A year after it pulled out of Cambodia, the Australian mining giant BHP Billiton has found itself under a US Securities and Exchange Commission investigation for allegations related to bribery in a foreign country.
Officials have not said which country the alleged corruption took place in, but the company has said it gave $2.5 million to the government here in exchange for mining exploration rights, making Cambodia among the likely countries under the scope of the investigation.
It is not uncommon for companies to pay bonuses for concessions here, but what happened to that money remains unknown, with government and company officials sending conflicting statements and no apparent accounting for the funds.
The mystery underscores worries from environmental and development advocates who say money from Cambodia’s natural resources will be lost or squandered to corruption if and when gold, oil and other minerals and resources are explored in full.
BHP came to Cambodia under a 100,000-hectare exploration license for gold in 2006. After three years of exploration in Mondolkiri province, the company withdrew from the country, claiming it had not found enough to continue its investment. The company told the UK-based watchdog Global Witness that it had paid a $1 million signature bonus and $1.5 million for a social fund in 2006.
Global Witness now says there is no sign of that money.
Prime Minister Hun Sen told a private sector conference in April the $2.5 million had been put into a social fund for a hydropower project in Pursat Province.
Contacted by VOA Khmer in April, Pursat Governor Khuy Sokha said he was unaware of any hydropower projects other than one venture paid for by a $300-million Chinese investment.
“There is only one hydropower [project] in Pursat, and it belongs to the Chinese company, and for which the construction process began in December 2009,” he said. “That is called Atay Hydropower.”
BHP did not respond to queries related to the social fund. Officials have said they are looking into the company’s practices abroad in the wake of the US investigation.
The company published information on its website indicating it provided money to a handful of non-governmental organizations here, though the website does no say how much money the company offered each group.
VOA Khmer was able to identify four institutions that received BHP money for development projects between 2007 and 2010: the Cambodian Mine Action Center, the Danish Red Cross, Health Net International and Village Focus International.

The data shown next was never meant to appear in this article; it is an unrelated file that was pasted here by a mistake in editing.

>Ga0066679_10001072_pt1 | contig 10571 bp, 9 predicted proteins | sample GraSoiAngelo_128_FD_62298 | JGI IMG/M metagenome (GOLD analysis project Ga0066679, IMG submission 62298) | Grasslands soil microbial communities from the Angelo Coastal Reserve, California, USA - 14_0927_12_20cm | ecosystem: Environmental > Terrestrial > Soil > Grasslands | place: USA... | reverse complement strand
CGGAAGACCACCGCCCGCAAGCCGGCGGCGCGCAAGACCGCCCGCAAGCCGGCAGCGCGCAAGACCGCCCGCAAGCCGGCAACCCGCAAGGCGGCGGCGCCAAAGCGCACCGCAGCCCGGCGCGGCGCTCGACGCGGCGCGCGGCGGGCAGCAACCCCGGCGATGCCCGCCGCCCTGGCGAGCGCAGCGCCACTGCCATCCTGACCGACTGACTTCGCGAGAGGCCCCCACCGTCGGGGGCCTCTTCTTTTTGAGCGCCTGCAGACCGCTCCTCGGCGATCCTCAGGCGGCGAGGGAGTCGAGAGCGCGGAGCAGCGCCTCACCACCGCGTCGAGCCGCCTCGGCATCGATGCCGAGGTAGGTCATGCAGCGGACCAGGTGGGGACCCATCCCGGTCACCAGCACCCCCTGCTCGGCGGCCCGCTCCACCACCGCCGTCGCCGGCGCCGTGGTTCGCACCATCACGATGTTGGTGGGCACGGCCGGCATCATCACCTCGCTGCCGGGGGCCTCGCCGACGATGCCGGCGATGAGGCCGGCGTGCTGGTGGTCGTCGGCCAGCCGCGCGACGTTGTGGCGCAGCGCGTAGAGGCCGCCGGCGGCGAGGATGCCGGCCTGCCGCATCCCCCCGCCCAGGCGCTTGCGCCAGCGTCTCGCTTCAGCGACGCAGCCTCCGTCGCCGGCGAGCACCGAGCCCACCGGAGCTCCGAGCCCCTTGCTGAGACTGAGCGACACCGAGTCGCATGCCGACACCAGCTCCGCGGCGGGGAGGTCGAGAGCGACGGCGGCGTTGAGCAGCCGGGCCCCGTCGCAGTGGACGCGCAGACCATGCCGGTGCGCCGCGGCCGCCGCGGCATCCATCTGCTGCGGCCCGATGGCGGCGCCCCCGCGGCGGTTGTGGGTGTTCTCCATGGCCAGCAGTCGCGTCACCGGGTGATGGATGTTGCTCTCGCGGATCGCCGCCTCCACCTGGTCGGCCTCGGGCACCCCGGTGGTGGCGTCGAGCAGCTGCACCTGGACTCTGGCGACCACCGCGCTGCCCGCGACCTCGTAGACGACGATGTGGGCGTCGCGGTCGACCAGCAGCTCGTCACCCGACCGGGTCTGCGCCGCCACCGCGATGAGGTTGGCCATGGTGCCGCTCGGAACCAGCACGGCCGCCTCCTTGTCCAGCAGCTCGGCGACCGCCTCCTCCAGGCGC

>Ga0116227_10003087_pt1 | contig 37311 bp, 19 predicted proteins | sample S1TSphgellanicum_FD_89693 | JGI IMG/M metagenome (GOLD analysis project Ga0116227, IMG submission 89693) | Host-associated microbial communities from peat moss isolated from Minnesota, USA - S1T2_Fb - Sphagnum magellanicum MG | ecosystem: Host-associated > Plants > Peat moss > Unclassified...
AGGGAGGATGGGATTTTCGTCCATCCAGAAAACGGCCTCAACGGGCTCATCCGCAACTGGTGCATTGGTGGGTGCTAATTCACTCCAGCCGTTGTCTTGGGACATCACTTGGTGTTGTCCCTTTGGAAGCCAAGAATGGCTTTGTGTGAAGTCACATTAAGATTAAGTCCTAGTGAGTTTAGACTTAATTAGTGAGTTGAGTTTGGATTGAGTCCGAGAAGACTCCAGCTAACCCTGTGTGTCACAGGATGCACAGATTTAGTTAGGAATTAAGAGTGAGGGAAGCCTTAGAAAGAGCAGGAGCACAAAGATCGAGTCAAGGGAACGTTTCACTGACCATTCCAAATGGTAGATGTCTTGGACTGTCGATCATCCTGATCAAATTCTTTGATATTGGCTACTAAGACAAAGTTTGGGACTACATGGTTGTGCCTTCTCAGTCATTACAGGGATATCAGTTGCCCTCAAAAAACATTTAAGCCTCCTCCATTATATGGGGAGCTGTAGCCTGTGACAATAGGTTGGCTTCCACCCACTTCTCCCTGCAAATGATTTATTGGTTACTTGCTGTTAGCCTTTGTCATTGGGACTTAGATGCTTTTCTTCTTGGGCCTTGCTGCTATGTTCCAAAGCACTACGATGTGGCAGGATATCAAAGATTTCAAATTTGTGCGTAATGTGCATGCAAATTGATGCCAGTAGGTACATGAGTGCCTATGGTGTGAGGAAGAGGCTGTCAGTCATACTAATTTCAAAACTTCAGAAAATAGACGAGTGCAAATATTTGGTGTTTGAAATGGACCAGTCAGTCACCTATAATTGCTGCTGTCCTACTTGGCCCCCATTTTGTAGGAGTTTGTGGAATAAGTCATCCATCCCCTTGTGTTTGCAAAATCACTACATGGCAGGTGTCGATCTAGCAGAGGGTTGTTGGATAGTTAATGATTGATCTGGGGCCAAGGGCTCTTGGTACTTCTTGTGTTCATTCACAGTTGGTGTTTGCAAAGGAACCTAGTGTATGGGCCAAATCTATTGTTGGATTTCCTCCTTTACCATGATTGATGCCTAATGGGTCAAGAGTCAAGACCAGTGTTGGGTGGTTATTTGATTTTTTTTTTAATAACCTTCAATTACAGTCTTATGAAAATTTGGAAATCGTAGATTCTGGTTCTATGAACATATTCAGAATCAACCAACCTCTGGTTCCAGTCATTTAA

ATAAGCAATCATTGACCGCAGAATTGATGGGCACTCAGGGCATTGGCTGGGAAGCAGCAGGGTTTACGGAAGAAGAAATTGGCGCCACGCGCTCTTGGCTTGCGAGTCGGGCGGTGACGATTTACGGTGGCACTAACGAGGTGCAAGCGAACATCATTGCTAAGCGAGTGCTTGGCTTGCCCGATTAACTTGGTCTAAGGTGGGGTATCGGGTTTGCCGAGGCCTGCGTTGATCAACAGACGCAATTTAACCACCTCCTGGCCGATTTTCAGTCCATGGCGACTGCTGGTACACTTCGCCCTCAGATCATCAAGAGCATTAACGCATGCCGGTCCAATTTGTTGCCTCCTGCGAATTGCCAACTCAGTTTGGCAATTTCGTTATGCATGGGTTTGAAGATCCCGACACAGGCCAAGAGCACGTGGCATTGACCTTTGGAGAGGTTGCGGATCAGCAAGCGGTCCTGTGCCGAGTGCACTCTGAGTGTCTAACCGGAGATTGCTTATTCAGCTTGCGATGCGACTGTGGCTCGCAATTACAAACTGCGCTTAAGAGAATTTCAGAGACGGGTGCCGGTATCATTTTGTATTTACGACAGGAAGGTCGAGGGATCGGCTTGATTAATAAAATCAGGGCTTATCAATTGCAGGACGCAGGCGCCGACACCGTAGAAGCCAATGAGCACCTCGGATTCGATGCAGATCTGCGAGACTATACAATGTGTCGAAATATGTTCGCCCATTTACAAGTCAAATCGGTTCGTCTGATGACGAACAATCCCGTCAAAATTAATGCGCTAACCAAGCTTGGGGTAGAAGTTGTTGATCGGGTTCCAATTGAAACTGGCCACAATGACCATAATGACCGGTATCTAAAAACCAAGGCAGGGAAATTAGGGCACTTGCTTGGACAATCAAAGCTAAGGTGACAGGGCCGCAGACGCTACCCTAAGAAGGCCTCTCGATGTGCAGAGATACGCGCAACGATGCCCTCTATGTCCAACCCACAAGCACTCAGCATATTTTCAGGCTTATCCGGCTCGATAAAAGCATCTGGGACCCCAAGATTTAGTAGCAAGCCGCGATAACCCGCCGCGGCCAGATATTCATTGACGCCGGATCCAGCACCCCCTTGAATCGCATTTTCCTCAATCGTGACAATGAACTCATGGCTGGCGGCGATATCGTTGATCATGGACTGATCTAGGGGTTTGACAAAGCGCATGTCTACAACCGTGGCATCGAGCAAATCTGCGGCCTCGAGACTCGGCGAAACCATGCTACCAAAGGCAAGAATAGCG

The total amount of money given to these organizations was a little more than $615,000, according to individual representatives of the organizations, nearly three times less than the company told Global Witness it had paid.
Where the other $885,000 was spent remains unclear. Likewise, there is no record of the $1 million signature bonus the company claims to have made.
The lack of accounting for such large sums of money is cause for concern for development groups and donor countries, who warn Cambodia could face a “resource curse” when millions of dollars in oil and other resources begin to flow.
George Boden, a researcher for Global Witness, said the current complications in managing revenue from the extractive industries does not bode well for future, more lucrative ventures.
So far, 33 countries have been granted exploration licenses here. Thirteen of them have begun exploration for oil and gas and minerals.
“We don’t know of a clear policy for granting concessions or licenses to those companies, and what we are facing now is the limited disclosure of related information,” Mam Sambath, president of Cambodians for Resource Revenue Transparency, told VOA Khmer. “The information regarding the [BHP] case has never been revealed in public, so our research on the issue will also be limited.”
The outcome of the SEC investigation could affect investment in Cambodia, Mam Sambath said, because potential investors may shy away from a country implicated in a corruption scandal.
And BHP is not the only company to have put money into a social fund. In 2006, Indonesia’s MedcoEnergi provided $4.5 million for a license to explore blocks of onshore and offshore oil. The company withdrew in 2010, without citing a reason.
Meanwhile, the French oil and gas company Total, which has a license to explore oil and gas in the overlapping area near Thailand, has said it paid a $20 million signature bonus and another $8 for a social development fund.
A Total official told VOA Khmer from France the company had already provided $6 million of the social fund, which is to be used for a healthcare program under the joint control of a local Total representative and the Cambodian National Petroleum Authority. The official declined to elaborate.
Michael McWalter, an adviser to the CNPA, said signature money is properly deposited into an official account to “become a part of the revenue for the government,” and social funds are carefully watched by companies.
All companies are required to pay signature bonuses based on potential investment, and some are required to provide for a social fund, based on negotiations with the government, but neither should be a concern, he said. “So what one has to do is to trust the government to do the job properly.”